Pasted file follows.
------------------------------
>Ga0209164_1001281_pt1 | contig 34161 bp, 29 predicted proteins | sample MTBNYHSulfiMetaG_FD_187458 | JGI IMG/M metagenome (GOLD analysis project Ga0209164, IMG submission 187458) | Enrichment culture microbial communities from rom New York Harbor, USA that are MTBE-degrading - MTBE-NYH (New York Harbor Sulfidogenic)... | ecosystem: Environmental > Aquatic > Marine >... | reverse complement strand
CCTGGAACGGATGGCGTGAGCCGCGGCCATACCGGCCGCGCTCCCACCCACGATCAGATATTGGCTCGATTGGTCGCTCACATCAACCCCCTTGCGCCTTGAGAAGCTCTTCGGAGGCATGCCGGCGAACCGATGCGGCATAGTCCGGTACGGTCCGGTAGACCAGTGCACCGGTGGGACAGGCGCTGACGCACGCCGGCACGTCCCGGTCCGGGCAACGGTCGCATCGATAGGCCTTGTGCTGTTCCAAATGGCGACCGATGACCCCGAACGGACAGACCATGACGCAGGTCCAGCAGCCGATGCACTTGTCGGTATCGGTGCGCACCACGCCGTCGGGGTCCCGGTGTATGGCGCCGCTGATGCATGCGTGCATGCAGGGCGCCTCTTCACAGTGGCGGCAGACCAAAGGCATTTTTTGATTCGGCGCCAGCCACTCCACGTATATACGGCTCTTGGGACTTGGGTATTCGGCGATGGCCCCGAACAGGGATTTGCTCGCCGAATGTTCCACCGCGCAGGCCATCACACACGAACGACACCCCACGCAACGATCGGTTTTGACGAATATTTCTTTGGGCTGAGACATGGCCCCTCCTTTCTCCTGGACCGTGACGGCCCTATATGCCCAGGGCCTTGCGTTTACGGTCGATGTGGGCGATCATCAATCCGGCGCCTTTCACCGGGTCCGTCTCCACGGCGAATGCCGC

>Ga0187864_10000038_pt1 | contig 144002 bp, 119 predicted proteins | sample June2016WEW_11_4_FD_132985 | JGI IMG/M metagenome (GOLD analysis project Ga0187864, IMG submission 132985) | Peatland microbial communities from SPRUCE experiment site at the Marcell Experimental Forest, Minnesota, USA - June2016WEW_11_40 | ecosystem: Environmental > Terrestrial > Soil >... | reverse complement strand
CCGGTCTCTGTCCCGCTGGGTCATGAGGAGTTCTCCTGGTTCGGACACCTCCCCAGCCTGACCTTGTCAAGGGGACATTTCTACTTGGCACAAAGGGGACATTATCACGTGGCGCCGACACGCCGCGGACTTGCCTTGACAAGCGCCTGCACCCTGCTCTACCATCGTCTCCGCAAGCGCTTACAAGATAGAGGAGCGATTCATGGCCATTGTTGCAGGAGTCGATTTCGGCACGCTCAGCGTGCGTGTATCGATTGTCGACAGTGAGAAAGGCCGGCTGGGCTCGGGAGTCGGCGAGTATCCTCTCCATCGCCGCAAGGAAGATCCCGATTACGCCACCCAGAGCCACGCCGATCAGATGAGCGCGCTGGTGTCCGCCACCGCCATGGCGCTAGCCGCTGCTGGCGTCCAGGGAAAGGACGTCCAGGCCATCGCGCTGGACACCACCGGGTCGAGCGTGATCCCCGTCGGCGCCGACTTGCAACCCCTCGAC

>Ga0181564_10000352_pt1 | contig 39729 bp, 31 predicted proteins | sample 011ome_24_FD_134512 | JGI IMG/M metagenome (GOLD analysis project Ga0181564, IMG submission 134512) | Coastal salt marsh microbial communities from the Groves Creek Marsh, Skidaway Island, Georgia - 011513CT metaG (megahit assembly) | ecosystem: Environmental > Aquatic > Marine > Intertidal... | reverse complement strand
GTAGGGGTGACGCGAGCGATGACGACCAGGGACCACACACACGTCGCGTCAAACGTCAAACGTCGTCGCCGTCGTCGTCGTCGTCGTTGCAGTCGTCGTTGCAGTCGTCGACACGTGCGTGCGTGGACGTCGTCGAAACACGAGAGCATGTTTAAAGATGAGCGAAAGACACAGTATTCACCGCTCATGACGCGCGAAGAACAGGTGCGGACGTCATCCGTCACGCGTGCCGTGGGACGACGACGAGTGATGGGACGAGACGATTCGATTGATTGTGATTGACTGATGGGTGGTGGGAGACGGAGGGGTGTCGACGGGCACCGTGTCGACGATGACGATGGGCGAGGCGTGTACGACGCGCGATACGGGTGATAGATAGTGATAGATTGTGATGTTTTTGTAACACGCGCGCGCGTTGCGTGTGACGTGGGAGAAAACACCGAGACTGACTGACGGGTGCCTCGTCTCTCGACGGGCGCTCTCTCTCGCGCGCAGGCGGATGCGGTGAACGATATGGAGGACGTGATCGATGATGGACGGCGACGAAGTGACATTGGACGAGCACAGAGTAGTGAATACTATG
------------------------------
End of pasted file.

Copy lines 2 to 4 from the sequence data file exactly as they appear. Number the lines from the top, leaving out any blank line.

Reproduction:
CCTGGAACGGATGGCGTGAGCCGCGGCCATACCGGCCGCGCTCCCACCCACGATCAGATATTGGCTCGATTGGTCGCTCACATCAACCCCCTTGCGCCTTGAGAAGCTCTTCGGAGGCATGCCGGCGAACCGATGCGGCATAGTCCGGTACGGTCCGGTAGACCAGTGCACCGGTGGGACAGGCGCTGACGCACGCCGGCACGTCCCGGTCCGGGCAACGGTCGCATCGATAGGCCTTGTGCTGTTCCAAATGGCGACCGATGACCCCGAACGGACAGACCATGACGCAGGTCCAGCAGCCGATGCACTTGTCGGTATCGGTGCGCACCACGCCGTCGGGGTCCCGGTGTATGGCGCCGCTGATGCATGCGTGCATGCAGGGCGCCTCTTCACAGTGGCGGCAGACCAAAGGCATTTTTTGATTCGGCGCCAGCCACTCCACGTATATACGGCTCTTGGGACTTGGGTATTCGGCGATGGCCCCGAACAGGGATTTGCTCGCCGAATGTTCCACCGCGCAGGCCATCACACACGAACGACACCCCACGCAACGATCGGTTTTGACGAATATTTCTTTGGGCTGAGACATGGCCCCTCCTTTCTCCTGGACCGTGACGGCCCTATATGCCCAGGGCCTTGCGTTTACGGTCGATGTGGGCGATCATCAATCCGGCGCCTTTCACCGGGTCCGTCTCCACGGCGAATGCCGC

>Ga0187864_10000038_pt1 | contig 144002 bp, 119 predicted proteins | sample June2016WEW_11_4_FD_132985 | JGI IMG/M metagenome (GOLD analysis project Ga0187864, IMG submission 132985) | Peatland microbial communities from SPRUCE experiment site at the Marcell Experimental Forest, Minnesota, USA - June2016WEW_11_40 | ecosystem: Environmental > Terrestrial > Soil >... | reverse complement strand
CCGGTCTCTGTCCCGCTGGGTCATGAGGAGTTCTCCTGGTTCGGACACCTCCCCAGCCTGACCTTGTCAAGGGGACATTTCTACTTGGCACAAAGGGGACATTATCACGTGGCGCCGACACGCCGCGGACTTGCCTTGACAAGCGCCTGCACCCTGCTCTACCATCGTCTCCGCAAGCGCTTACAAGATAGAGGAGCGATTCATGGCCATTGTTGCAGGAGTCGATTTCGGCACGCTCAGCGTGCGTGTATCGATTGTCGACAGTGAGAAAGGCCGGCTGGGCTCGGGAGTCGGCGAGTATCCTCTCCATCGCCGCAAGGAAGATCCCGATTACGCCACCCAGAGCCACGCCGATCAGATGAGCGCGCTGGTGTCCGCCACCGCCATGGCGCTAGCCGCTGCTGGCGTCCAGGGAAAGGACGTCCAGGCCATCGCGCTGGACACCACCGGGTCGAGCGTGATCCCCGTCGGCGCCGACTTGCAACCCCTCGAC